This week brought the disappointing news that the High Court has ruled against the Stonehenge tunnel.

The judgement is not what many constituents in villages beset by rat-running were hoping for, but I am hopeful that all is not lost.

The judgement found that a part of the process to date was flawed, but it has not put forward any alternative proposals to address numerous traffic pinch points along the A303.

More Stonehenge tunnel news:

These plans were not drawn up on a whim but reached after many years of painstaking work to find a solution that was acceptable to the mainstream heritage community but did not detract from the wider strategic aim of the scheme - to decrease journey times to the south west.

I know not everyone is a fan of the tunnel and I get that. I have never been a zealot about any one solution, but I am also clear that doing nothing is not an option.

It is important to remember that the tunnel has never been an end in itself. It has dominated media coverage, but it is just one small stretch of an important road that has been in need of upgrading for many years.

I know from my postbag that a lot of people have their own favoured options – dualling overland, a shallow cutting or rerouting the A303 to the south.

It goes without saying that overland dualling would be cheaper and easier than tunnelling, but the numerous overland options have been examined, re-examined and set aside time and time again for a reason.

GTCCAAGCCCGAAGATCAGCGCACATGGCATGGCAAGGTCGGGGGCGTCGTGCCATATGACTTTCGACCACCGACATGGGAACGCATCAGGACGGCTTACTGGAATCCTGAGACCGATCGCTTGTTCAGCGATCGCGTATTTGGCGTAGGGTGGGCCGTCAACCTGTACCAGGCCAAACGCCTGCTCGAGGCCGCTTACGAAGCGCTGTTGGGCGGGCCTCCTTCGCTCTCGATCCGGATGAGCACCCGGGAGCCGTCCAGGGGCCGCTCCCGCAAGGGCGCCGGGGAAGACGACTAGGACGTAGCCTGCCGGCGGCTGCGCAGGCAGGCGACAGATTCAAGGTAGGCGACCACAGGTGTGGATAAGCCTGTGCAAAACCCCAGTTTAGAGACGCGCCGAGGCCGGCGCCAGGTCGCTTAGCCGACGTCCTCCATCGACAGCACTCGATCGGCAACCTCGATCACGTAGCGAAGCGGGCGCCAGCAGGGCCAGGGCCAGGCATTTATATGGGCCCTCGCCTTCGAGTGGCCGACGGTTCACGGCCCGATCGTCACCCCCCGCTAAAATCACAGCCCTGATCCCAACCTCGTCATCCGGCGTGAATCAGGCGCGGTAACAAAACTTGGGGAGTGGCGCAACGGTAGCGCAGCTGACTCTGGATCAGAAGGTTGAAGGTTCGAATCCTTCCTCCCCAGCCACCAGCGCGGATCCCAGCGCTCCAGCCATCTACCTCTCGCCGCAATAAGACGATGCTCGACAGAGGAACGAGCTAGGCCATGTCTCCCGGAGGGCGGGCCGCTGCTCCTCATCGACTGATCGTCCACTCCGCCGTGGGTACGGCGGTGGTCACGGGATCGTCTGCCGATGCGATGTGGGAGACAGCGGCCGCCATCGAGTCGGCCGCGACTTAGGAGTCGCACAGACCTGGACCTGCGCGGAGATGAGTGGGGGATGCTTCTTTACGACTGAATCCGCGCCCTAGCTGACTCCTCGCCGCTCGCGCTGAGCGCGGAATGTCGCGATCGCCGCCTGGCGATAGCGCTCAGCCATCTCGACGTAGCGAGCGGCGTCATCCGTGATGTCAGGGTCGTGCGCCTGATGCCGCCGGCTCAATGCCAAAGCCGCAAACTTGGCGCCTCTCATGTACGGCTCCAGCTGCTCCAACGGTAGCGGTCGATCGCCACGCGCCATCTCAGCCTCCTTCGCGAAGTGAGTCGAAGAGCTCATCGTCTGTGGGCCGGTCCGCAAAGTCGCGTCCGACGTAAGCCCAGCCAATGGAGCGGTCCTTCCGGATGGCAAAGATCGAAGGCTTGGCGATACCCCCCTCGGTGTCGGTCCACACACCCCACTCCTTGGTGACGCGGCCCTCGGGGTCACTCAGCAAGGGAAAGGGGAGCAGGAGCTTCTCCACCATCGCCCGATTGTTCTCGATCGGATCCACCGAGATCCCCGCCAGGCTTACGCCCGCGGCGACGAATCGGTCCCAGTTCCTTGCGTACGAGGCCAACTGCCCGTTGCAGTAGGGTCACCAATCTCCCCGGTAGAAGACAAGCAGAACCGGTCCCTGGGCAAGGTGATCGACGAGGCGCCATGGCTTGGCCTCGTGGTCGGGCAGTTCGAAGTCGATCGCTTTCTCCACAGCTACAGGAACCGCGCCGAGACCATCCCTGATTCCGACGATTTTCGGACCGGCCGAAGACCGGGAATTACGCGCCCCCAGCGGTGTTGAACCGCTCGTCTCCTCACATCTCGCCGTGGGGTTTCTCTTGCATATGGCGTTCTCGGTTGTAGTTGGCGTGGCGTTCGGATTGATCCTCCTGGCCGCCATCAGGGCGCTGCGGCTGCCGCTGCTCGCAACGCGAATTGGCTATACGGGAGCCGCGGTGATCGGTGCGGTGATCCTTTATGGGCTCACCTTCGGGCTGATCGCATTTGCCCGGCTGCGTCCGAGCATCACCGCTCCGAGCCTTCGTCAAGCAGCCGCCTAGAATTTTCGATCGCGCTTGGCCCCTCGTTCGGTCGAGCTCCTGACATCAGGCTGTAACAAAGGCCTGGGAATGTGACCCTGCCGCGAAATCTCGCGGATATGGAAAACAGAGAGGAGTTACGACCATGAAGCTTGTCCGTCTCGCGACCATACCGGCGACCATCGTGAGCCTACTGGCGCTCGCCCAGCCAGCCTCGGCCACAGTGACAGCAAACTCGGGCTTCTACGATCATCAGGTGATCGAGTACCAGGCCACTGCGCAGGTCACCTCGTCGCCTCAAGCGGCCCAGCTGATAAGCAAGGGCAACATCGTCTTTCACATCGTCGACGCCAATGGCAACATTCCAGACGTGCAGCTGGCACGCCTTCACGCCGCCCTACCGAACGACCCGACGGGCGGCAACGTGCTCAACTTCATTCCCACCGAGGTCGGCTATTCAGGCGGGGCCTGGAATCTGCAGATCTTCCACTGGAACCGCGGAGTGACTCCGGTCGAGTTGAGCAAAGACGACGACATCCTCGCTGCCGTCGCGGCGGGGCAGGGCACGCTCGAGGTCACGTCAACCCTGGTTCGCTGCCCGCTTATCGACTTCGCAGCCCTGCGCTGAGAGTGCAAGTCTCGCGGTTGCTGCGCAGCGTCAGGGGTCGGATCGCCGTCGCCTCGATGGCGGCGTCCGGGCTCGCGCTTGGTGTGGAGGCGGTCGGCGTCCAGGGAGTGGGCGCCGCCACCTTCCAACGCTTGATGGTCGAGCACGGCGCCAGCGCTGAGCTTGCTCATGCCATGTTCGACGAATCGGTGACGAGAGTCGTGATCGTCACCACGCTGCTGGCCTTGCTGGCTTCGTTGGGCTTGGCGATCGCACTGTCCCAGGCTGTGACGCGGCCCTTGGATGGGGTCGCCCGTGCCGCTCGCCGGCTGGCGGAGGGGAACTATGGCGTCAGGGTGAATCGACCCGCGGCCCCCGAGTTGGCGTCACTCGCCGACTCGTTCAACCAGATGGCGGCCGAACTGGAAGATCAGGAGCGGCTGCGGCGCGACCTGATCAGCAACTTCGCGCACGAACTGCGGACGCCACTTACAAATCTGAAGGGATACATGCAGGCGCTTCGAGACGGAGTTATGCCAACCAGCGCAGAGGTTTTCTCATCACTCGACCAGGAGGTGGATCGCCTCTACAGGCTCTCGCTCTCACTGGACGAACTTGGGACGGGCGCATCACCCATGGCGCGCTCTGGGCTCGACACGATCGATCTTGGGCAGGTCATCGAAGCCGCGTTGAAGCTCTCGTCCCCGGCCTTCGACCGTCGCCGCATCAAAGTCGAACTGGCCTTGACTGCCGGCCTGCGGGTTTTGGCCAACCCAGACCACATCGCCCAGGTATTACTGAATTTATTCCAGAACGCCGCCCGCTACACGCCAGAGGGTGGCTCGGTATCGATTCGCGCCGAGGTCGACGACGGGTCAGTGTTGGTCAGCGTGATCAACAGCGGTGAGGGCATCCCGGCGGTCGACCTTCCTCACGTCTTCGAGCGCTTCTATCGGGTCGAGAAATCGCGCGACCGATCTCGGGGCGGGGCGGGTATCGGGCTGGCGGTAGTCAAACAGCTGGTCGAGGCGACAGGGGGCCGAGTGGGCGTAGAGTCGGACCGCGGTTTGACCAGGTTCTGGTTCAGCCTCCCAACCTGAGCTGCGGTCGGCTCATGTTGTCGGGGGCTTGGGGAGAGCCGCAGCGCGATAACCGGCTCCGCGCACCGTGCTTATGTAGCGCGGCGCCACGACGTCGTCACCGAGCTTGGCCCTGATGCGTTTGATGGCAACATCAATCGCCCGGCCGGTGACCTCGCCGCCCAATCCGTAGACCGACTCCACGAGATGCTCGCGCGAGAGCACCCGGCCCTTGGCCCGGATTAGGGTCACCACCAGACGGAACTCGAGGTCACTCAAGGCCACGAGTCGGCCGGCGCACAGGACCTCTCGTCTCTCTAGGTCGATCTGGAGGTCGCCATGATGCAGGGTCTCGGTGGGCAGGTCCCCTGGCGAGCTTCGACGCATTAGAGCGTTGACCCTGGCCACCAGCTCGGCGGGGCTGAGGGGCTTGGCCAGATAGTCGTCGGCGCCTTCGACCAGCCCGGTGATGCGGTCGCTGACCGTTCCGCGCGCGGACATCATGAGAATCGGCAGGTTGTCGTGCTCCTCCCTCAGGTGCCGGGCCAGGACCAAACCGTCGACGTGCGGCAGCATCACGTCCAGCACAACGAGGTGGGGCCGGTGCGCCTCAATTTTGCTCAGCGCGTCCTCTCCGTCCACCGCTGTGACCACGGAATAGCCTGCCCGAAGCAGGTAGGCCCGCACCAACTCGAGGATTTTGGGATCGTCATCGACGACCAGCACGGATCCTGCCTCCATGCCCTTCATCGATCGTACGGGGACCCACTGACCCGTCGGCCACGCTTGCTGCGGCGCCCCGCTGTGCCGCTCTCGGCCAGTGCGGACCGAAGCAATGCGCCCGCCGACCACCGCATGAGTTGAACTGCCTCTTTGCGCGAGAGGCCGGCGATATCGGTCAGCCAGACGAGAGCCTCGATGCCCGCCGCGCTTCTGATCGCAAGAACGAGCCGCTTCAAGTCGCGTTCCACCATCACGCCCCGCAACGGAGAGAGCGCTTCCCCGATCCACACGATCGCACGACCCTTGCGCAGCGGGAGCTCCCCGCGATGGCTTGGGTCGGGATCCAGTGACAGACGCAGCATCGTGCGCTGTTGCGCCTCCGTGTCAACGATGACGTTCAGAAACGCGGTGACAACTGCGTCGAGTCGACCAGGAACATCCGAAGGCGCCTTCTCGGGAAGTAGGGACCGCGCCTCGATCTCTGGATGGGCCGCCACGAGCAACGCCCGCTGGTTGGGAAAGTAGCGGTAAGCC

A cutting for example, would inflict maximum damage on the archaeology and is completely unacceptable to English Heritage and the National Trust.

They asked for a deep bore tunnel because it would largely pass beneath the archaeology, leaving it undisturbed.

It remains to be seen what the next steps will be, but the views of the custodians of the site and the wider landscape must have a significant bearing.

In all of this, it is worth noting that the most damaging solution of all is the one that is already there.

If we ask ourselves whether a noisy surface road would get built today within metres of Stonehenge, I think we know what the answer would be.

The tunnel aimed to reunite the landscape and reduce visual and noise and air pollution around the stones, while also bringing economic benefits locally and to the entire south west region.

My feeling is that the judgement does not take enough account of the democratic support of all of the local authorities along the route, the benefits to local people and the fact that the A303 upgrade was a manifesto pledge.

I expect the government to respond to the judgement very soon and I am keen to keep an open mind as to the next steps.

At the end of the week, I am looking forward to a full advice surgery, a visit to Bemerton Heath to hear about exciting plans for improvements to the surgery and attending the launch of Salisbury Museum’s latest attraction – the fashion gallery.

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